As a matter of fact, the Journal of Commerce just ran an article by Bill Mongelluzzo about Trans-Pacific carriers issuing a whopping three GRI in a single month’s time!

With signs of US imports from Asia recovering, trans-Pacific carriers on Wednesday will impose a highly unusual third general rate increase (GRI) in one month’s time. Importers and forwarders say carriers, who filed July 1 GRIs as high as $1,500 with US regulators, this week are quoting figures between $250 and $800 per FEU.

There’s nothing new about carriers levying such charges as the summer-fall peak shipping season for retailers approaches. However, carriers already implemented GRIs on June 1 and June 15, so the July 1 increase will be the third in one month, an unusual occurrence even during periods of high demand. Carriers and their customers told JOC.com rates will continue to rise even though volumes are down almost 10 percent from the first five months of 2019, according to PIERS, a JOC.com sister company within IHS Markit.

On top of the GRIs, carriers are already talking about PSS too. This is the kind of thing you’d expect heading into a strong peak season rather than a weak or non-existent one.

Lower-Than-Normal Volumes But Still a Peak Season

Despite the warnings for most of the year that 2020 will not see a rebound in demand or a recovery for retailers, that does not mean we will see no peak season.

It is unlikely volume numbers will be anywhere near as high as they would have been had the novel coronavirus pandemic not struck; however, there is still demand for products as the holiday shopping season approaches. E-commerce has increased during this time and continues during the slow economic reopening process. Spiking and falling numbers of infections will make reopening uneven and in some places solidly delayed, but there is a strong signal from carriers that demand is coming back (other than the PSS and GRIs): less blank sailing.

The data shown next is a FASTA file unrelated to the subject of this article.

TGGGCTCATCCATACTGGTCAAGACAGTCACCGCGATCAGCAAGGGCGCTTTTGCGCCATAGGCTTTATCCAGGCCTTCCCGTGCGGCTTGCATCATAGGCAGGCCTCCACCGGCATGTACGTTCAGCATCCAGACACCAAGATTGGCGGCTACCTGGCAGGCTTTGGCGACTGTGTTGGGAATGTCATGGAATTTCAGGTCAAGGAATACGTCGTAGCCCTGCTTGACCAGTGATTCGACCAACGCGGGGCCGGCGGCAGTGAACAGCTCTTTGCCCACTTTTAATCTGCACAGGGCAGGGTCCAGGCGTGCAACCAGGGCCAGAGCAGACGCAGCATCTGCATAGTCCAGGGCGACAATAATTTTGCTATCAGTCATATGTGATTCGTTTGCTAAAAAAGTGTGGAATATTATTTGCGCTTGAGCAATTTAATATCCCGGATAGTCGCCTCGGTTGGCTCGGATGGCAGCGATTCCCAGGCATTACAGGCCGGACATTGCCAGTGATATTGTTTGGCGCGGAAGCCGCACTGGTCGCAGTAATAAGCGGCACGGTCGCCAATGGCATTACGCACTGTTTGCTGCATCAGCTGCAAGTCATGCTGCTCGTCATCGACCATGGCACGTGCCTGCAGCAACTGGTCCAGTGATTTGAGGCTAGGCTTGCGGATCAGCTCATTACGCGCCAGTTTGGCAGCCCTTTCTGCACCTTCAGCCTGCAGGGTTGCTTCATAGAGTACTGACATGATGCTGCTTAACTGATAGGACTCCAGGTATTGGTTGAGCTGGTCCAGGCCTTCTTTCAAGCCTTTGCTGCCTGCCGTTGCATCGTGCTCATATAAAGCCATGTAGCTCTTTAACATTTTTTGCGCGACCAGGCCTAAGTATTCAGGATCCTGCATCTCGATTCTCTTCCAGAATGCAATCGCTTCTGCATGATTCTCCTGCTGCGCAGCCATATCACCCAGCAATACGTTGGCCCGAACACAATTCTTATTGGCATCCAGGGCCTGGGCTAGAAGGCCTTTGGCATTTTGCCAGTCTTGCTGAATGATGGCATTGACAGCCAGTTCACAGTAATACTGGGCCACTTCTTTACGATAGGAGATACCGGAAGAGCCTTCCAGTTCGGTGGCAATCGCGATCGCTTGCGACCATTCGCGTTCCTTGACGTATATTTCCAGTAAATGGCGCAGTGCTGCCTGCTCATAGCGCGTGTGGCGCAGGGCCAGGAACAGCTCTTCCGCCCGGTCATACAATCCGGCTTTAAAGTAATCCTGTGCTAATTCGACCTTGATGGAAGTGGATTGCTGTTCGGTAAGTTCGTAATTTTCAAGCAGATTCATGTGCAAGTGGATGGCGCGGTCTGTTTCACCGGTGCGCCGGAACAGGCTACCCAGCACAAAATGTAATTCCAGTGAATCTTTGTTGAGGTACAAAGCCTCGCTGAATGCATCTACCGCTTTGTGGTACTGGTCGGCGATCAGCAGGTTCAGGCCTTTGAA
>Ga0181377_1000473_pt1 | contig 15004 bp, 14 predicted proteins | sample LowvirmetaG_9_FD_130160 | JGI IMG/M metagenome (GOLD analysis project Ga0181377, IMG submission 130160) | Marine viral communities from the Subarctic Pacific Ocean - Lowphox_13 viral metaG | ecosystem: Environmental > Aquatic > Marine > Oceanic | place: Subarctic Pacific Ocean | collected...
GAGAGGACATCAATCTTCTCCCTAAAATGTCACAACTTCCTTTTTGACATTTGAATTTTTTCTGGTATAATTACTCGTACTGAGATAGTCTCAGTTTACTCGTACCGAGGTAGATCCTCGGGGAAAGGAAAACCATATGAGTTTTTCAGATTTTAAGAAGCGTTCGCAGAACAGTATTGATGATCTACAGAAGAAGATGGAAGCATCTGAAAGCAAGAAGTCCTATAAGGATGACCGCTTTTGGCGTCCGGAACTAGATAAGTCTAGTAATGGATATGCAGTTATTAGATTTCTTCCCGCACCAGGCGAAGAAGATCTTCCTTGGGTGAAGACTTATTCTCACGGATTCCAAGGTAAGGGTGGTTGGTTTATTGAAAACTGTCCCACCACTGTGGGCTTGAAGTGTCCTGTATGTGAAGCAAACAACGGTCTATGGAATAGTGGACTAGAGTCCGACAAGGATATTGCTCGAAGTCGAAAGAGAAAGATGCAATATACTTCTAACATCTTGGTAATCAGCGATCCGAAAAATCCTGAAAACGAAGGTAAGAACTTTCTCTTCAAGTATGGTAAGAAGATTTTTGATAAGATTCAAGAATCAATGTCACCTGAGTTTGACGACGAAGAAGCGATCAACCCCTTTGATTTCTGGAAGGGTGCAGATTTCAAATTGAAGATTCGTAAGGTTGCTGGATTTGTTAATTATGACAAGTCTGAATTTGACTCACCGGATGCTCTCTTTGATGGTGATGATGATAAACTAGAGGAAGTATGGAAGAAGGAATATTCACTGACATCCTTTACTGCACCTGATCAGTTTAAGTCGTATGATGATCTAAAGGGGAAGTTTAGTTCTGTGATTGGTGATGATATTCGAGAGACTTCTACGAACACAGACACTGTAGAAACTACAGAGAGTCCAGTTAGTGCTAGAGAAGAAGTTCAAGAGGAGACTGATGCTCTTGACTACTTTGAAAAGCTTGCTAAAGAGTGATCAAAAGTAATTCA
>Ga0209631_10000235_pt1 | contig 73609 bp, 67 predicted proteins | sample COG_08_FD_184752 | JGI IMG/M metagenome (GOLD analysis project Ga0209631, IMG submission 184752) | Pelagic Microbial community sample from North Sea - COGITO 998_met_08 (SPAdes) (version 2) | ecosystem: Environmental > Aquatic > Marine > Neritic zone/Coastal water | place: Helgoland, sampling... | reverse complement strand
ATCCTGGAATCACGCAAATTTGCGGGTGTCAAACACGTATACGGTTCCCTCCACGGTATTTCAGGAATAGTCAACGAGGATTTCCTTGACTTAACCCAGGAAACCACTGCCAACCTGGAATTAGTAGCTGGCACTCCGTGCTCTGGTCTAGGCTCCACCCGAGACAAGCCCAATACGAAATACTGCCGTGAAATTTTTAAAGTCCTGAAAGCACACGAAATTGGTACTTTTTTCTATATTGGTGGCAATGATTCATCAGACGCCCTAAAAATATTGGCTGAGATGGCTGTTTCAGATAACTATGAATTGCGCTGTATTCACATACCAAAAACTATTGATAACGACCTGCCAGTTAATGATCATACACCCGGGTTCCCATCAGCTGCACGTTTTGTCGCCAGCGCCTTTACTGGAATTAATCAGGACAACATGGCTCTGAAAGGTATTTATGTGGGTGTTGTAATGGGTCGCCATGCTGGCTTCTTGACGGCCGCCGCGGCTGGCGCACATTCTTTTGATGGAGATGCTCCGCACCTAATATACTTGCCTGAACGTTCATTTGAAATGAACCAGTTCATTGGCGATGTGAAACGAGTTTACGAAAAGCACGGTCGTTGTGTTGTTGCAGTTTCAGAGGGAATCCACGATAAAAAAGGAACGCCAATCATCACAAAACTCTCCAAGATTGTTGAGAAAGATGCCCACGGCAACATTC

I mentioned above that blank sailings are continuing from carriers, but we’re finally starting to see a significant drop in these cancellations just as we’re heading into peak season months.

According to that same JOC article mentioned above, citing Sea-Intelligence, carriers have only announced four blank sailings for July and August. This does not mean more won’t be announced, but it is a significant slow-down in blank sailing from what we’ve seen this year. It signals expectation of volume increase from carriers. In fact, carriers are even saying they’re starting to see movement toward recovery.

Mongelluzzo went on to report in his JOC article:

… Rolf Habben Jansen, CEO of Hapag-Lloyd, told JOC Uncharted he is starting to see encouraging signs of a recovery in the major east-west trades.

“We are experiencing a slow recovery into Q3 and a little bit more in Q4. I certainly see more encouraging signs today than four or six weeks ago,” he said.


While volume levels do not look to be as high as in years past, there will be a peak season as recovery is slowly taking place. If carriers can maintain the kind of discipline they’ve displayed throughout the year and for a while before, freight rates will be as high as in a strong peak season year with plenty of PSS and GRIs.

It can never be completely assumed that carriers won’t fall into old habits, making moves to grab market share from competitors. If that happens, a sudden drop in freight rates could take place. We’ve seen it happen before during peak seasons, but carriers do appear more dedicated than ever toward maintaining higher rates.

E-commerce has barely been mentioned above, but the important factor it is playing in international shipping demand is something we will get into in a future blog.